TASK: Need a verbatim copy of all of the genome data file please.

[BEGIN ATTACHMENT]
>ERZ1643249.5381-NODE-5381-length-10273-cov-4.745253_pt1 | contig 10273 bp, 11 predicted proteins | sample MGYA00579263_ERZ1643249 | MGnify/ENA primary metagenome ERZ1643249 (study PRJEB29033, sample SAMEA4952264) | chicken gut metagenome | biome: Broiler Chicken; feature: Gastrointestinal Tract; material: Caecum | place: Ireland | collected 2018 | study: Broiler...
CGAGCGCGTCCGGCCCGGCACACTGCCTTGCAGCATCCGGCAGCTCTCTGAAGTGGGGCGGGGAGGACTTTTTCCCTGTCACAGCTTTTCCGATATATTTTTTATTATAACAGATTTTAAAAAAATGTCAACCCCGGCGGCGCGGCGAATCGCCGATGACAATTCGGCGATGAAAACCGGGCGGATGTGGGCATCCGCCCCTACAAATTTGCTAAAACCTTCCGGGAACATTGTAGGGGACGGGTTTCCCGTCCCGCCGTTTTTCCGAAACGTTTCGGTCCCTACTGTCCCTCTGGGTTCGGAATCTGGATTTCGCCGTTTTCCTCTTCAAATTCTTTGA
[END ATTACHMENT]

>ERZ1643249.5381-NODE-5381-length-10273-cov-4.745253_pt1 | contig 10273 bp, 11 predicted proteins | sample MGYA00579263_ERZ1643249 | MGnify/ENA primary metagenome ERZ1643249 (study PRJEB29033, sample SAMEA4952264) | chicken gut metagenome | biome: Broiler Chicken; feature: Gastrointestinal Tract; material: Caecum | place: Ireland | collected 2018 | study: Broiler...
CGAGCGCGTCCGGCCCGGCACACTGCCTTGCAGCATCCGGCAGCTCTCTGAAGTGGGGCGGGGAGGACTTTTTCCCTGTCACAGCTTTTCCGATATATTTTTTATTATAACAGATTTTAAAAAAATGTCAACCCCGGCGGCGCGGCGAATCGCCGATGACAATTCGGCGATGAAAACCGGGCGGATGTGGGCATCCGCCCCTACAAATTTGCTAAAACCTTCCGGGAACATTGTAGGGGACGGGTTTCCCGTCCCGCCGTTTTTCCGAAACGTTTCGGTCCCTACTGTCCCTCTGGGTTCGGAATCTGGATTTCGCCGTTTTCCTCTTCAAATTCTTTGA